Just like all the other aquatic insects, midges can be crippled or stillborn during emergence, and fail to escape the water. But the mature midges that do fully emerge will rest on the surface of the water for a fairly long period. This makes them easy to catch and observe for anglers. Obviously the same ease of capture is provided to trout as well. But rather than expend the energy to rise, trout prefer to simply swim through the clouds of emerging pupa and gorge themselves. Stomach samples show trout consume midge pupae over adults by a ratio of around fifty to one. Trout are much more prone to rise for a group of midges that have gathered in a bunch. If you are fortunate enough to observe a cruising trout, a well-placed cast can draw a rise. A little twitch can sometimes have a good effect as well.
After emerging the tiny midges often rest on the surface of streams and ponds. The slightest breeze will send them drifting across the water. They frequently become bunched up in groups and sometimes in significant numbers. Trout are efficient creatures. Though they prefer the ease of gobbling up suspended midge pupae they will rise for a group of clumped midges. The classic Griffith’s Gnat is a very effective fly for trout rising during midge hatches. The Griffith’s Gnat seems to be nothing more than a bundle of legs and arms. Coincidentally that is exactly what a bundle of two or three adult midges looks like.
The Best Dragonflies and Damselflies
Many lakes and streams are loaded with tiny aquatic insects like mayflies, caddisflies, and midges. But swimming among those other insects are larger predatory insects that anglers often ignore. On the contrary, big trout certainly do not ignore them. Dragonflies and Damselflies feed on the same little insects as trout. Since big trout eat bigger meals, it makes perfect sense that Dragonfly and Damselfly imitations make great flies for trout.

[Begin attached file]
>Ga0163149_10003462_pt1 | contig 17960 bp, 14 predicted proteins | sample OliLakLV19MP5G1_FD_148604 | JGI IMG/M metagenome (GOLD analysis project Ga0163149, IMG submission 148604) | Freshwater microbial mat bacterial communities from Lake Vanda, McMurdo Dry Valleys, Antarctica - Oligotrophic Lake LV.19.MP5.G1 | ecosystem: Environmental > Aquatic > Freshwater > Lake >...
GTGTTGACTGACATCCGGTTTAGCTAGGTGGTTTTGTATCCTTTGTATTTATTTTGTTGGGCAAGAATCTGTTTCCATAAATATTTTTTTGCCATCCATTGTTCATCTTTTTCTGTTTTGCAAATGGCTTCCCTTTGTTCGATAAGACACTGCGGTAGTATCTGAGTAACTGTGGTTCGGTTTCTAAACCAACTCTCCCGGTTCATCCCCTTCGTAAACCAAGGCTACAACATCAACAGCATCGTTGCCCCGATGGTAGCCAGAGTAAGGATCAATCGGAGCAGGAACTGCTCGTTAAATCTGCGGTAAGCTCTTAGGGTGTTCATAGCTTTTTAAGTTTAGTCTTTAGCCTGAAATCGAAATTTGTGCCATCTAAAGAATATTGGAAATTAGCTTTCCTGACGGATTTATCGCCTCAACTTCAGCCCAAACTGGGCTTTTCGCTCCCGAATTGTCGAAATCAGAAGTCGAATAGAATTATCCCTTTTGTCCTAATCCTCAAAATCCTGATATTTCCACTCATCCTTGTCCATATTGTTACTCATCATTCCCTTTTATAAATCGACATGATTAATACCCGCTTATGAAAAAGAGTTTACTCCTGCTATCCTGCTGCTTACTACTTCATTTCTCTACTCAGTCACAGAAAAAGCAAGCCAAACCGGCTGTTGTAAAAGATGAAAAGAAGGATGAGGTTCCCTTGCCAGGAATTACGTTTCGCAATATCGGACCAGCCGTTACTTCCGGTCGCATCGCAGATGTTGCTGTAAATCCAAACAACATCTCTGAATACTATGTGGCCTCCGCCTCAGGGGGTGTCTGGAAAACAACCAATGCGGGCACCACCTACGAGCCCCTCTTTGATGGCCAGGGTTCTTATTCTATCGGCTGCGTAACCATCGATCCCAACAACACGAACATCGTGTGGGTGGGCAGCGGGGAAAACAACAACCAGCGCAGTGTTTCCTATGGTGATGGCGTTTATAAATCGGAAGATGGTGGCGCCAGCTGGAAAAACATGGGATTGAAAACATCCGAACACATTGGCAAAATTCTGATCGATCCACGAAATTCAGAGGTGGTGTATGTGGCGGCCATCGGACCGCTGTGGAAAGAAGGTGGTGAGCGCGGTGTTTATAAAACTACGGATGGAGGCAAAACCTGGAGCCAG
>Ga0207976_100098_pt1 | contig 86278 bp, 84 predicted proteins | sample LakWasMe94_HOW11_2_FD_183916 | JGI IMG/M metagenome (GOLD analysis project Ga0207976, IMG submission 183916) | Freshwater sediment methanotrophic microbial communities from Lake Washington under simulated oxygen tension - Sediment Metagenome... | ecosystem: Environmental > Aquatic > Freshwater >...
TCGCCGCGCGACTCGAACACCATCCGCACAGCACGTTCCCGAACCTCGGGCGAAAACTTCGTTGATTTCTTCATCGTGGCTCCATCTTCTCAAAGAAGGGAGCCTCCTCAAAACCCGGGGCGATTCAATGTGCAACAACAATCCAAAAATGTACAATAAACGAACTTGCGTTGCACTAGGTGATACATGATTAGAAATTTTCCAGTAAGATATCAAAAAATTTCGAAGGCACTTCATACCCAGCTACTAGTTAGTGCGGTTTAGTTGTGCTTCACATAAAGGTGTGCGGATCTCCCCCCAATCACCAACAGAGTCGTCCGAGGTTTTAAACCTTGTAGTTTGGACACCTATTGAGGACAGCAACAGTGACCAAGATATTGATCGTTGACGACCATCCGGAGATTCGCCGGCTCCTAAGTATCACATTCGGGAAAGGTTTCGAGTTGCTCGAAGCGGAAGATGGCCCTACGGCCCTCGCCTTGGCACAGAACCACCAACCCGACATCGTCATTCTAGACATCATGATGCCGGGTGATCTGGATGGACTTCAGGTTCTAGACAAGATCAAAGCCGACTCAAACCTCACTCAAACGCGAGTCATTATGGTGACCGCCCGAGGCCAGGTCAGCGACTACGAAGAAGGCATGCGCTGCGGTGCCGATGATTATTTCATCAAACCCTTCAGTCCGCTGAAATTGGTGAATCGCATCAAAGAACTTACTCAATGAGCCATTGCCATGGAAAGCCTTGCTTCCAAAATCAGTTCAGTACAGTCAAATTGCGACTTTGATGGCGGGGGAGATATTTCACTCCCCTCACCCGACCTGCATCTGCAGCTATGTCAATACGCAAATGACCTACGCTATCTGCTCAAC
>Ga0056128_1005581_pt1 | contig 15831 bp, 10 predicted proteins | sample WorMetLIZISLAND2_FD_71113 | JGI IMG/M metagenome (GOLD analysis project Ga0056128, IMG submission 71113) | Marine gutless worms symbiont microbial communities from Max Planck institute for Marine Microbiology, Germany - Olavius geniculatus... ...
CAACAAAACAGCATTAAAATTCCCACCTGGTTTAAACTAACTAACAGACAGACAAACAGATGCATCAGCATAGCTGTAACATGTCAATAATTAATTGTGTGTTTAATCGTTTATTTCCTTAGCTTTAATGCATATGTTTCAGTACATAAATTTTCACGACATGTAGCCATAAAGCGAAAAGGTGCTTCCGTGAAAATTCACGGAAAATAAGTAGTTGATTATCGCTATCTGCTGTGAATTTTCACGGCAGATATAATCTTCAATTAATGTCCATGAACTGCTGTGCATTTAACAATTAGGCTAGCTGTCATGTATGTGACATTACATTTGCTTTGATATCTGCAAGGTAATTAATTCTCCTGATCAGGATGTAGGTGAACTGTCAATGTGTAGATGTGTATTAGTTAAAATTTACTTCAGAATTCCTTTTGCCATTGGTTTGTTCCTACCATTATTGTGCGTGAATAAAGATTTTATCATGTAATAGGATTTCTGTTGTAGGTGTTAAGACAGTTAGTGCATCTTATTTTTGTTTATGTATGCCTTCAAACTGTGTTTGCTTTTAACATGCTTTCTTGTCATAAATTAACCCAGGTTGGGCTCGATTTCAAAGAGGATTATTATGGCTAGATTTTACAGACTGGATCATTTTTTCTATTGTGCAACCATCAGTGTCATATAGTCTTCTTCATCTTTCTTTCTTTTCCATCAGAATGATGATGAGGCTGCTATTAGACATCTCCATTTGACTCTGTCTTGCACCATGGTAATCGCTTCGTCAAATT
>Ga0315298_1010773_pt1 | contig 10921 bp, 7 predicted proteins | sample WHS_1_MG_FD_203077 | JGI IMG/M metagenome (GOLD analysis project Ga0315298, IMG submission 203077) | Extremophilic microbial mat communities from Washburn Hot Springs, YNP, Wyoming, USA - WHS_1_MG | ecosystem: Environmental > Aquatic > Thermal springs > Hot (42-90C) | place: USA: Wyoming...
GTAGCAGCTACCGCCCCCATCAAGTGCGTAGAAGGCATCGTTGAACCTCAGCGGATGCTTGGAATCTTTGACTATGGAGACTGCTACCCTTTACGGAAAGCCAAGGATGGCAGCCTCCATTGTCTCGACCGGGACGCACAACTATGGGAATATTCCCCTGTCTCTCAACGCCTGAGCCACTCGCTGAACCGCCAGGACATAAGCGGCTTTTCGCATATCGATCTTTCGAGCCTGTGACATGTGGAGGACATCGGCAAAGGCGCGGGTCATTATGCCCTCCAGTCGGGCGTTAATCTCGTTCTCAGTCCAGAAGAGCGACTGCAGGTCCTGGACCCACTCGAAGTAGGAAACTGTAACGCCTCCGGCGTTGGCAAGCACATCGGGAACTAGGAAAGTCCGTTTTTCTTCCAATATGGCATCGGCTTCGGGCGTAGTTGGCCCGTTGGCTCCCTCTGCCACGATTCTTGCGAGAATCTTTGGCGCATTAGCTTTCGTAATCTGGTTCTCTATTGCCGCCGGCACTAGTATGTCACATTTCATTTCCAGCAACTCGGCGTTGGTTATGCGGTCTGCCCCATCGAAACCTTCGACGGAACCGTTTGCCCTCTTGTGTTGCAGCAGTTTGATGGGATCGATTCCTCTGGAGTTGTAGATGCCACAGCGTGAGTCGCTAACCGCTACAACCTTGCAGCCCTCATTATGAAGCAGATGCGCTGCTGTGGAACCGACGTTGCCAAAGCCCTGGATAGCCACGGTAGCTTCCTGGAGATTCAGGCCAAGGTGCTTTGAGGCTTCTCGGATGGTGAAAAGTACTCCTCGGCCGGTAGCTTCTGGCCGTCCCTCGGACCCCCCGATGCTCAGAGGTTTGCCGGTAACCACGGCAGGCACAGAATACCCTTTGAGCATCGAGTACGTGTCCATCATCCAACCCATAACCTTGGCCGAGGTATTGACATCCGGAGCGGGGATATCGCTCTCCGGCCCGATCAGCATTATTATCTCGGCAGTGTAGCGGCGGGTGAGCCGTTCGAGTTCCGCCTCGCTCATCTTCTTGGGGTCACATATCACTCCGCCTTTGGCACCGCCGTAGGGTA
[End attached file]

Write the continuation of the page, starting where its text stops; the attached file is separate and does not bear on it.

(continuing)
In the world of aquatic insects, dragonfly nymphs are tremendous predators. You’ll spot them crawling on the bottom, but they are also very capable swimmers as well. Some dragonfly nymphs spend two or three years trapping and consuming other aquatic insects before hatching. They become quite large and bold predators as they grow. But their size and boldness can make them captivating target for big trout. In bodies of water with good dragonfly populations Muddler Minnows are deadly flies for trout and make great dragonfly imitations. The Muddler Minnow shines when fished deep on sinking line near bottom. Dragonfly nymphs swim in a short jerky manner so try short twitches during your retrieve.
Damselfly nymphs are smaller and have a more slender appearance than dragonfly nymphs. But they are usually much more abundant in numbers than dragonflies. Like Dragonflies, they are very predacious of other aquatic insects, particularly midge larvae. Damselfly nymphs are very capable swimmers. When swimming they almost look and behave like a tiny minnow. Damselfly imitations are very effective flies for trout when fished near weed beds where they often live. This is due in part to their visibility to trout. They establish strong populations as nymphs and remain near the water as adults.
Adult Dragonflies tend to stray quite far away from water while damselflies are quite drawn to it. You’ll spot damselflies hovering over water and landing on the waterside plant life much more than dragonflies. Most commercially tied imitations are primarily foam or deer hair, and are frequently blue in color. They seem to work regardless of the color, but damselflies certainly have a greater presence on the water. Dragonflies and damselflies don’t purposely land on the water like other aquatic insects. In fact they avoid contact with water aside from skimming the water to lay their eggs. If they do crash-land on the water’s surface they are often trapped and cannot escape. Casting your imitations to look like a spent dragon or damselfly is the best approach. Try working the edge of reeds and overhanging structure to tempt waiting trout.
If you are curious about tying your own flies, or maybe already do, here is a great video on how to make a foam bodied dragonfly or damselfly imitation: